FIRST PERSON - Alex Magno (The Philippine Star) - February 2, 2021 - 12:00am

Some were quick to characterize the phenomenon as a rebellion of amateurs against professionals, even of millennials against boomers. That might be romanticizing what is really a failure of regulators to anticipate technology-driven changes in the market.

The phenomenon involves the surge in the price of GameStop stocks in the US market. “Surge” might be an understatement. In a space of a couple of weeks, the price of this particular stock (and several others, although less dramatically) rocketed over 2,000 percent before settling down at several hundred times original value.

GameStop is a brick-and-mortar gadget retailer with several thousand outlets usually located in malls across the US. Because of the lockdown and the anemic economy, it began losing money. That made it a target for large hedge funds making money out of “shorting” stocks.

“Shorting” stocks is a market play where traders bet a stock’s price is going to drop. They begin selling the stock at less than market value. When the market reacts by dumping the stock, the price falls even more. The “short” sellers then buy back the stock at even lower prices, pocketing the difference. At times, the stocks that are “shorted” are just borrowed and returned a short while after.

“Shorting” a stock might seem unethical, but it is perfectly legal. It is a bet accepted by counterparties betting the other way.

When the hedge funds began “shorting” GameStop stocks, tens of thousands of amateur day traders began buying up the stock, forcing up its price. They were betting the other way for no other reason than to “burn” the hedge funds. One such fund, despite its army of “quants” (quantitative analysts often supported by artificial intelligence), was reported to have lost a lot because the stock went up rather than down.

The game of “shorting” stocks is time bound. The one selling stocks down agrees to buy them back at a specified (often short) time. Otherwise no one will take up the bet, especially if it involves a brick-and-mortar enterprise whose business model is probably obsolete.

The hedge funds that lost money the past few days were due to buy back stocks they expected to be cheaper. Instead, the stocks were priced several hundred times their value.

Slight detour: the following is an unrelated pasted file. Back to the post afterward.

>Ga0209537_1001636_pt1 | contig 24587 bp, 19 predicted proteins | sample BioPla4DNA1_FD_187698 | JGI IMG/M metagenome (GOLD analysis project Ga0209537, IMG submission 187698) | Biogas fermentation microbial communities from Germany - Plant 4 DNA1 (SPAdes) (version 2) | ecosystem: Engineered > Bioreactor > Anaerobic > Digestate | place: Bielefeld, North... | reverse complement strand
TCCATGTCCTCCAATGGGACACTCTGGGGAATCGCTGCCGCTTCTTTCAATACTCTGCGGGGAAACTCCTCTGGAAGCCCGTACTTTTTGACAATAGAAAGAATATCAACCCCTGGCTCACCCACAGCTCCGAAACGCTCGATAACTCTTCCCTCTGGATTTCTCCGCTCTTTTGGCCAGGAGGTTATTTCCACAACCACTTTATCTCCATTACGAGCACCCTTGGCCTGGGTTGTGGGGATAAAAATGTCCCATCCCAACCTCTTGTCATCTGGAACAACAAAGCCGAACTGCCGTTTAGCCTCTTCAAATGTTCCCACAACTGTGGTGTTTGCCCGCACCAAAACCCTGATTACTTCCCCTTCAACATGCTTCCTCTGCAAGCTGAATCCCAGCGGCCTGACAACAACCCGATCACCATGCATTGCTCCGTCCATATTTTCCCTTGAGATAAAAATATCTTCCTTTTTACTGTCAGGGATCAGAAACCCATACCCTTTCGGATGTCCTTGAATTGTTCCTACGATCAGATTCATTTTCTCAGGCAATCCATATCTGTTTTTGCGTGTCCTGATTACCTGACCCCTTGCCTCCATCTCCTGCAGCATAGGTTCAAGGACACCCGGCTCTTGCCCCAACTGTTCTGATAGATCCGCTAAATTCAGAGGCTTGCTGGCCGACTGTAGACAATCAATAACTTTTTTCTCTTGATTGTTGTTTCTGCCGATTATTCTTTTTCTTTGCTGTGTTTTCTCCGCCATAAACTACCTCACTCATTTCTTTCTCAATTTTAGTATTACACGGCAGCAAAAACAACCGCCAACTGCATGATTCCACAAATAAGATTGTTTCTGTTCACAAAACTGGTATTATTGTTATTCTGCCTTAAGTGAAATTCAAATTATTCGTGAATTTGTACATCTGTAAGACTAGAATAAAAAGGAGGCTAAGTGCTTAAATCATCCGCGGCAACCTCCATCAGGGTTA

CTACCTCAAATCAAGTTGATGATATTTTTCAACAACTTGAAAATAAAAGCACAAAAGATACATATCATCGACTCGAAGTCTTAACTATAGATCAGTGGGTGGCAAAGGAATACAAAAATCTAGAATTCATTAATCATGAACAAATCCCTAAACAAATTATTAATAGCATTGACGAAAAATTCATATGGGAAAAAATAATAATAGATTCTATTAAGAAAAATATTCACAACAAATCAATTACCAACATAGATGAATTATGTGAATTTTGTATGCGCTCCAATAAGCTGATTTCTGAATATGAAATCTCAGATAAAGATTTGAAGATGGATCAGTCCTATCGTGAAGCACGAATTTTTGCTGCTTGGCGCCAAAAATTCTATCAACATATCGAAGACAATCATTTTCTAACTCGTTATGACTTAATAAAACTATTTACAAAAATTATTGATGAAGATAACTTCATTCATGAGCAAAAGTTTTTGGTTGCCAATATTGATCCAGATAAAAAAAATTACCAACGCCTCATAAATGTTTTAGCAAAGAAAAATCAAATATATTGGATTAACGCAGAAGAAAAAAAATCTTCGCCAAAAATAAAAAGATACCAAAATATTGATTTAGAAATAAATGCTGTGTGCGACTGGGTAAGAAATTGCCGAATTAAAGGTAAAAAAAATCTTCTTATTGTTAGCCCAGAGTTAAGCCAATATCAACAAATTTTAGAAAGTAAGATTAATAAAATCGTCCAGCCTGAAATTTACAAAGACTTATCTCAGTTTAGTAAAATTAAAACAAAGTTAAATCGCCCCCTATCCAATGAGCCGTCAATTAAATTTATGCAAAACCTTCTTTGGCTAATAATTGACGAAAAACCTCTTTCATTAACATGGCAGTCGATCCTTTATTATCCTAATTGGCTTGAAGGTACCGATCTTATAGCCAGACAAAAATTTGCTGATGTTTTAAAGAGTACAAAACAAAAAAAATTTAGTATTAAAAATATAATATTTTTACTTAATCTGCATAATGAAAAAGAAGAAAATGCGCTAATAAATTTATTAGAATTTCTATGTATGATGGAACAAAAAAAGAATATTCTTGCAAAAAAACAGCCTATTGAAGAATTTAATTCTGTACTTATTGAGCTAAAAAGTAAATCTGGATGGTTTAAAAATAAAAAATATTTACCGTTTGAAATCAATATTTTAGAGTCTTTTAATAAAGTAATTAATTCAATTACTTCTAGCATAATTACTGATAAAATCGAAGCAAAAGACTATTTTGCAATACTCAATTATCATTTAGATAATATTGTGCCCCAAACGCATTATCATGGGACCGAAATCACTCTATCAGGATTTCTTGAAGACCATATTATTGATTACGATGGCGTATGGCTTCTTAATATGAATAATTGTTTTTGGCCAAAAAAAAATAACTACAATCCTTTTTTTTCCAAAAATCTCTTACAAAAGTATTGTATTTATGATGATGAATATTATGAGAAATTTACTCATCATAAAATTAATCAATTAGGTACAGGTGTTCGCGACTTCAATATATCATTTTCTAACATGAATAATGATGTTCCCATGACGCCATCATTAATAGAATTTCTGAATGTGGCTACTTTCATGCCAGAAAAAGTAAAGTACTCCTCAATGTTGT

What happened, in this case, is probably a perfect storm that might be hard to replicate anywhere else. It is certainly unlikely to happen here, given the small number of amateur day traders buying and selling stocks on their laptops. Also, because stock trading in the Philippines is beset with much friction such as high commissions charged by brokers and taxes levied on earnings.

The perfect storm involving GameStop stocks is due to a unique combination of factors.

First, US stocks were surging even as the economy was declining. With very low interest rates, savers were avoiding fixed income paper and venturing into speculative equities play. This is the reason Wall Street has been booming while Main Street was distressed. Last year, America’s billionaires made trillions from the boom in their stock prices (think Tesla, now with bigger market capitalization than all the traditional car companies combined).

Second, with large online trading platforms, millions were able to trade stocks from their homes. These small investors actually form a community of participants in extensive chat groups that evolved its own dialect – and eventually its own unique attitude towards stock trading. A surprising number are YOLOs (you only live once), who care very little for the money they have in play and often bet their entire life savings on a risky stock.

Third, in-depth investigation shows that many participating in this stock “rebellion” were using money from their stimulus checks. What was supposed to fuel activity in the real economy detoured to the speculative economy, supporting the surge in stock prices and making the wealthy even wealthier.

Fourth, this stock frenzy is driven by some sort of Trumpian disdain for experts and the “elite.” This is like the know-nothing Red Guards, running amuck in the streets. This sort of frenzy will only widen the chasm between the hard facts of the real economy and the fanciful speculation of amateur traders.

Although the more gullible might want to characterize this event as some sort of class war, it is actually nothing more than a warp in an inadequately regulated market economy. At some point, the prices of the stocks manipulated by way of chat groups will return to their real-world value, burning the small investors after scarring the large hedge funds.

However, the hedge funds will survive and the small investors will be wiped out by their own folly.

There is a much larger, much stranger phenomenon going on.

It never seemed correct that while the economy was contracting, the stock market was booming. The New York Stock Exchange broke records over the past year while unemployment was at record highs, people were going hungry, the pandemic was turning worse and millions face eviction for failure to pay rent. Yet, instead of paying rent or buying food, amateurs tried their hand at manipulating stock prices, putting at risk all the money they had.

These amateurs toying with stock prices are like the mob that stormed the US Capitol. They have been nurtured during a truth-defying era.

As the chasm between stock speculation and the horrors of the real economy widens, we could be seeing a serious bubble forming. That could never be a good thing.

When stock bubbles burst, they often take the real economy down with them.

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